Regular, persistent prayer cannot be understated. The petition for a soft heart is the prayer that has rewritten itself more times than I can count on the pages of my life. I imagine I’ll be praying it until my last breath. But what’s beautiful about the companionship of prayer and sanctification is that God is pleased to answer the prayers for a soft heart. His desires are for us to be rooted and grounded in His love, to be filled with His fullness, to be like Him. (Eph. 3;17-19). Though you may not see the gradual softening, God is still molding you, rolling those hard angles in His hands, sanding down what’s rough and bristly into something soft, malleable, open. Keep praying for a heart that is open and submissive to Him. It’s my daily prayer for myself.
Scripture speaks to our thorny hearts. Just this week, my study in Ephesians addressed the very topic in its reminder of what life in Christ should look like:
You took off your former way of life, the old self, that is corrupted by deceitful desires; you are being renewed in the spirit of your minds; you put on the new self, the one created according to God’s likeness in righteousness and purity of the truth…All bitterness, anger and wrath, shouting and slander must be removed from you, along with all malice. And be kind and compassionate to one another, forgiving one another, just as God also forgave you in Christ. Therefore, be imitators of God, as dearly loved children. And walk in love, as the Messiah also loved us and gave Himself for us, a sacrificial and fragrant offering to God.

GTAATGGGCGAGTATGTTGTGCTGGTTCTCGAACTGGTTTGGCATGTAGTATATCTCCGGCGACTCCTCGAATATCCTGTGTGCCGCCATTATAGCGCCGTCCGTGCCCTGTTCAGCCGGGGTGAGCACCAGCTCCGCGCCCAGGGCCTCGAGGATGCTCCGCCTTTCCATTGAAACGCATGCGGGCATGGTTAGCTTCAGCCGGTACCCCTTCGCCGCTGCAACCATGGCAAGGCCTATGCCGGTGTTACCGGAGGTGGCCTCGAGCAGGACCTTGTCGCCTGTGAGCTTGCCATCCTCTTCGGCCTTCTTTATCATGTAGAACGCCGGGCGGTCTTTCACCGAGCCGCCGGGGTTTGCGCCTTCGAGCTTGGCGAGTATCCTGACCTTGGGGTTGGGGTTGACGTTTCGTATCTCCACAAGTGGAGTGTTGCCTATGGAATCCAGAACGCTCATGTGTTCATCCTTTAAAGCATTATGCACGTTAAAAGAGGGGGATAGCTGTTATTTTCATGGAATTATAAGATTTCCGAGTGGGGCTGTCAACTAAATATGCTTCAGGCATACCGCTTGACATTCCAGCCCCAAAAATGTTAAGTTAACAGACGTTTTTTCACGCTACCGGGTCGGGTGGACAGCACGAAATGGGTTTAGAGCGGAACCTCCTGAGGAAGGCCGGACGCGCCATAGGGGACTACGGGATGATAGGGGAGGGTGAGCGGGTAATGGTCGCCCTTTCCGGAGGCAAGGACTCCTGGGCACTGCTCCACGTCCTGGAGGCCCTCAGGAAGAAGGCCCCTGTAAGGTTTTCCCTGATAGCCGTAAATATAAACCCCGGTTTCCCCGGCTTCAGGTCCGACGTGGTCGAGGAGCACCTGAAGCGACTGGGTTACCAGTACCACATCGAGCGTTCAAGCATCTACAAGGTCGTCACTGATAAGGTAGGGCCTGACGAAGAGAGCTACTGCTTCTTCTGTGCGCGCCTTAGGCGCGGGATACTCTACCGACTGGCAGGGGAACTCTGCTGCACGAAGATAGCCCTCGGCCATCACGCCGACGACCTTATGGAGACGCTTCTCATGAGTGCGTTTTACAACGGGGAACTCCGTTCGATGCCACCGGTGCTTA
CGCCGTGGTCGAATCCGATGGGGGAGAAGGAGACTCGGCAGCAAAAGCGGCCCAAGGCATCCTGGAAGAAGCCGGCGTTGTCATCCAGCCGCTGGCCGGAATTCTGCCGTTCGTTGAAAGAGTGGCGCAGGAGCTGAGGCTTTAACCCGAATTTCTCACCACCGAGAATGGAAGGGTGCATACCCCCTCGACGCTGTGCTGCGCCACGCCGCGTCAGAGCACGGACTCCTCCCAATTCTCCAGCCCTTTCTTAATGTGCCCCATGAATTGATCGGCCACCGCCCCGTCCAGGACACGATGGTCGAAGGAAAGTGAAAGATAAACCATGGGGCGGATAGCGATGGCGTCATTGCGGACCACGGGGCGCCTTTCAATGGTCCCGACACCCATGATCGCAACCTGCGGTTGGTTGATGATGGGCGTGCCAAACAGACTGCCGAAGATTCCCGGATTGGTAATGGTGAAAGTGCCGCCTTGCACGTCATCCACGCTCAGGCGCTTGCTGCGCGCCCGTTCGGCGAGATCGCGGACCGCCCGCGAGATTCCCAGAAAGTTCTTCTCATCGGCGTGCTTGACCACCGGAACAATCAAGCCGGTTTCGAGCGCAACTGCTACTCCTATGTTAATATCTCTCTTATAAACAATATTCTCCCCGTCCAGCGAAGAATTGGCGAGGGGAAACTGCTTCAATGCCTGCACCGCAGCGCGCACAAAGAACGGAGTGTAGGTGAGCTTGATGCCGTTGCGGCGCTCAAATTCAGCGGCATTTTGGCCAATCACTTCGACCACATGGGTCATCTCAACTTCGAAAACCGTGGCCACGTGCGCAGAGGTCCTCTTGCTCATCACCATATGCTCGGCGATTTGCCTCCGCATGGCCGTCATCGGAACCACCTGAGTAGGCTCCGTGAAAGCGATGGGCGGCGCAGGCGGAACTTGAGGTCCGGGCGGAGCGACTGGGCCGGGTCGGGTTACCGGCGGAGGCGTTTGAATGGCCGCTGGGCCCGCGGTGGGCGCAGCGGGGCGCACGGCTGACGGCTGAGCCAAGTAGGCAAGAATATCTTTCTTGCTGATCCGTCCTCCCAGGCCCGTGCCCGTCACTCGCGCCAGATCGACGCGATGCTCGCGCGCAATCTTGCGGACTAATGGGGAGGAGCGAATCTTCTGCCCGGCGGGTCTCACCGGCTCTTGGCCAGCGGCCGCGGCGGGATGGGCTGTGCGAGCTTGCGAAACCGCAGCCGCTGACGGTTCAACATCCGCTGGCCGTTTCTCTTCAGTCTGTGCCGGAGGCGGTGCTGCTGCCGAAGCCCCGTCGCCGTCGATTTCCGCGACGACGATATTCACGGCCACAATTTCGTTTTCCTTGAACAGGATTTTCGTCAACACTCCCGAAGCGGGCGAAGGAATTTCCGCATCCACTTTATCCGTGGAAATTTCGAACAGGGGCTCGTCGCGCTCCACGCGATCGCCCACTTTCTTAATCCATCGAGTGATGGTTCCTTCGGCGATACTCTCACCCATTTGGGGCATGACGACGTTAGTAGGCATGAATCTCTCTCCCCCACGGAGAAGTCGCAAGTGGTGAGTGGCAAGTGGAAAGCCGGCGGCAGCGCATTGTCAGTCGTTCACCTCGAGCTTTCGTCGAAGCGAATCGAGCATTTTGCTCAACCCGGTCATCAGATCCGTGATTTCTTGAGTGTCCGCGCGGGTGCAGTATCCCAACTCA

Ephesians 4:22-24, 31-5:2 (HCSB)
In years past I have allowed hurts, closed doors, and the Lord’s deviation from my plans (or, to put it in realistic terms, my lack of submission to His plans) to harden the outer edges of my heart. Learn from my mistakes: this only results in an insular, closed-off, arms-length existence. This is not how we were meant to live as believers. We were meant to live as the many, varied moving parts that only collectively make up the body of Christ. The Word is a both a telescope and a mirror, showing us first the good character of God so we can then see ourselves rightly. When the Word shines the light on the ugliness down deep, we can then see the grace that abounds to us.
John Piper puts it well: “If we are ever to grasp the gospel, we must grasp the ugliness of our sin. If we never admit that we don’t just do bad things — we are bad — the gospel will never land in power. Our sins will always be healed lightly. I need to crawl into the cesspool of my heart and claw my way to the bottom, believing there’s Jesus’s blood down there, not hell. But it’s at the bottom of our sin, not only part way down.”
Look to Christ.
“And walk in love, as the Messiah also loved us and gave Himself for us…” (Ephesians 5:2a)
In Jesus, we find not a trace of bitterness or grudge-holding. Though direct in His delivery of truth, He still exuded empathy and kindness. He is our standard, the one we should strive to imitate. Living in the likeness of God, we must wrestle down what’s old and dead and dying in us by recognizing who we are because of what Jesus has done. Rather than ruminating on derailed plans or perceived injustices, look at the perfect person of Christ instead. This requires us to circle back to step two and read the Scriptures. Fixing our gaze on Jesus is an essential step in our sanctification, in throwing off what’s old and wearing what’s new, in this heart-softening process. Scottish 19th century pastor Robert Murray M’Cheyne said this “for every look at self, take ten looks at Christ.” I can’t really improve on his advice. Let the time spent looking at Christ far outweigh the time spend navel-gazing.
When we believe the gospel and repent of our sins, the Lord gives us a new heart that beats for Him. My prayer to keep that heart soft is not an attempt to add to His work but simply to echo what He has already purposed to do for those of us who believe: “Now may the God of peace Himself sanctify you completely. And may your spirit, soul, and body be kept sound and blameless for the coming of our Lord Jesus Christ. He who calls you is faithful, who will also do it.” (1 Thessalonians 5:23-24, HCSB)